The Importance of Humanising Refugees

By Alexander Huang-Menders
I traveled to Greece to document the refugee crisis in Athens and Chios island as part of my family’s The Power of Faces portrait project. Through this project, we endeavor to put a human face to the refugee crisis. We created a makeshift studio and took studio portraits of individuals, families, or groups of friends detained in Chios’s Souda and Vial refugee camps. We seek to show individuals with their inherent beauty, courage, dignity, and grace. Realising that most refugees have lost all their personal possessions when they fled their homelands, we also give printed portraits to the individuals. To date, we have distributed thousands of photographs to the individuals we have met in camps in Greece, Turkey, Mexico and Bangladesh.

Expanding the Definition of ‘Home’ by Approaching the Refugee Experience – Announcing the Launch of a New Digital Archive of Testimonies of Migration, Displacement and Resettlement

For many people around the world, recent months have seen an unprecedented redefinition our relationship with our homes, with millions spending time confined to home in a mass effort to slow the spread of Covid-19. Advocates and campaigners have rightly urged us to think about those who have no safe or reliable home to isolate themselves. Making Home Away centres on the homes that have been lost and found by refugees of the recent Syrian crisis. The emerging digital archive established by the Making Home Away project encourages the reexamination of the idea of ‘home’ as a crucible for rethinking attitudes towards displacement, migration, and resettlement at both public and policy levels.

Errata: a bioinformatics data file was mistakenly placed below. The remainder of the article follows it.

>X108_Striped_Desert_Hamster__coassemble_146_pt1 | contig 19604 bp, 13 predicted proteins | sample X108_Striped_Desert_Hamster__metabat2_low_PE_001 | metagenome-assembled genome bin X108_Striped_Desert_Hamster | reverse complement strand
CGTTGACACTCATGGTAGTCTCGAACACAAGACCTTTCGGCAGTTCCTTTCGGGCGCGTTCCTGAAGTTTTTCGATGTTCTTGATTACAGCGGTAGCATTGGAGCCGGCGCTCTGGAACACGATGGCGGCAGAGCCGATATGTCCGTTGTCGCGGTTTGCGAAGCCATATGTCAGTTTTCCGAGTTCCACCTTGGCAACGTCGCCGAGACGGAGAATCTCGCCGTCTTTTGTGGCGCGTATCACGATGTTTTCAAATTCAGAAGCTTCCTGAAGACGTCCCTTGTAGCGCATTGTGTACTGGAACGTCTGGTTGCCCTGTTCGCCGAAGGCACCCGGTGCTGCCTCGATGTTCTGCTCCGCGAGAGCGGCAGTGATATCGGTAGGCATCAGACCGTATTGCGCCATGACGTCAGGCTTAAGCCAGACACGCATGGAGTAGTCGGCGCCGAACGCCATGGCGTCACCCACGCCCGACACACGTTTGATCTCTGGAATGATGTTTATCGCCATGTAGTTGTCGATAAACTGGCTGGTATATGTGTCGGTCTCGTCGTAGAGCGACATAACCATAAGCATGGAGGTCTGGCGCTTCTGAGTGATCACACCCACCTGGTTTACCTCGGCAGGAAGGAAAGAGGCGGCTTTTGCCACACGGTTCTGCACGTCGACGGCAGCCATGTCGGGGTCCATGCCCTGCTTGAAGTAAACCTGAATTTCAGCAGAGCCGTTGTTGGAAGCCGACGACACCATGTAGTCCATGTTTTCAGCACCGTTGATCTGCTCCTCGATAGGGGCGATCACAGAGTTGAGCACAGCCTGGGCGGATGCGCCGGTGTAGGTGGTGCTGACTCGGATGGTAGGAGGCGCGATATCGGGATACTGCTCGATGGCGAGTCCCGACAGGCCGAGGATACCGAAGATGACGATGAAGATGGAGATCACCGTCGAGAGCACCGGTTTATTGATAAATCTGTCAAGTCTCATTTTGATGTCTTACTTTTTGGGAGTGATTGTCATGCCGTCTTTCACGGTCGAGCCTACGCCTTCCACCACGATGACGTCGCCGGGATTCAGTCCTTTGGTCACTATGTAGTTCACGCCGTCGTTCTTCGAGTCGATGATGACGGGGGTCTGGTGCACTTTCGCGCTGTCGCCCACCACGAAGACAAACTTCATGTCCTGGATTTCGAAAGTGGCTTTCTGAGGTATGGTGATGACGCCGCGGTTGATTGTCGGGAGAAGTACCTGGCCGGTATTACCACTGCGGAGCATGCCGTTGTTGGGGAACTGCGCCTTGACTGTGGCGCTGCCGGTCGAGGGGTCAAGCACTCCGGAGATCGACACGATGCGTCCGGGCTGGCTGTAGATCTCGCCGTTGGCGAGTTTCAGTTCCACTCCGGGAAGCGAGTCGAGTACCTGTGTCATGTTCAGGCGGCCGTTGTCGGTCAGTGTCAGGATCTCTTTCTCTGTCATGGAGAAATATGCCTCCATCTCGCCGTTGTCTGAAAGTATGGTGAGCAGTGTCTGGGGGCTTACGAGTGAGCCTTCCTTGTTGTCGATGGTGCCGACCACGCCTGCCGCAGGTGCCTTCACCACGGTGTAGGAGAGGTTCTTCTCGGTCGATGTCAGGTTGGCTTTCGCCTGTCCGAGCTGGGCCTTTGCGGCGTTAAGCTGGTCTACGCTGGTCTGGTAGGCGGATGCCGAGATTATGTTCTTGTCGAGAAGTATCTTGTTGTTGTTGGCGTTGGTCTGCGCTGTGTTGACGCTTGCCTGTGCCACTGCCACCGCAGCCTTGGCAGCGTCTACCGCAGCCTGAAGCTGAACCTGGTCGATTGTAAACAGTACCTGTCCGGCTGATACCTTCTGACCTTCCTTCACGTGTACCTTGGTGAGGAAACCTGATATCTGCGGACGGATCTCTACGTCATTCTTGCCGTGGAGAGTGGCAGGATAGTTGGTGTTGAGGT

Global Conversations – Technology, Remote Work and Sustainable Livelihoods for Refugees

The fourth video in our Global Conversations series.
There is an urgent need for scalable, sustainable and replicable models of job creation for refugees, and technology has the potential to provide this. Yet, this potential has not been fully realised for refugees. The current disruption to employment caused by COVID-19, forcing many to work from home, has emphasized the potential for some work to be done remotely, via technology. As many companies now realise that their employees can work anywhere, from home, from a cafe or even from a refugee camp, this has presented an opportunity for refugees.

COVID-19 and State of Preparedness for the Rohingya Refugees in Bangladesh

By Dr Mohammad Tarikul Islam
Bangladesh now hosts around one million Rohingya refugees, many living in makeshift camps in the area of Cox’s Bazar. The Rohingya refugees are highly vulnerable to Covid-19 in part because of the health risks associated with displacement, overcrowding, increased climatic exposure due to substandard shelter, and the poor nutritional and health status among affected populations.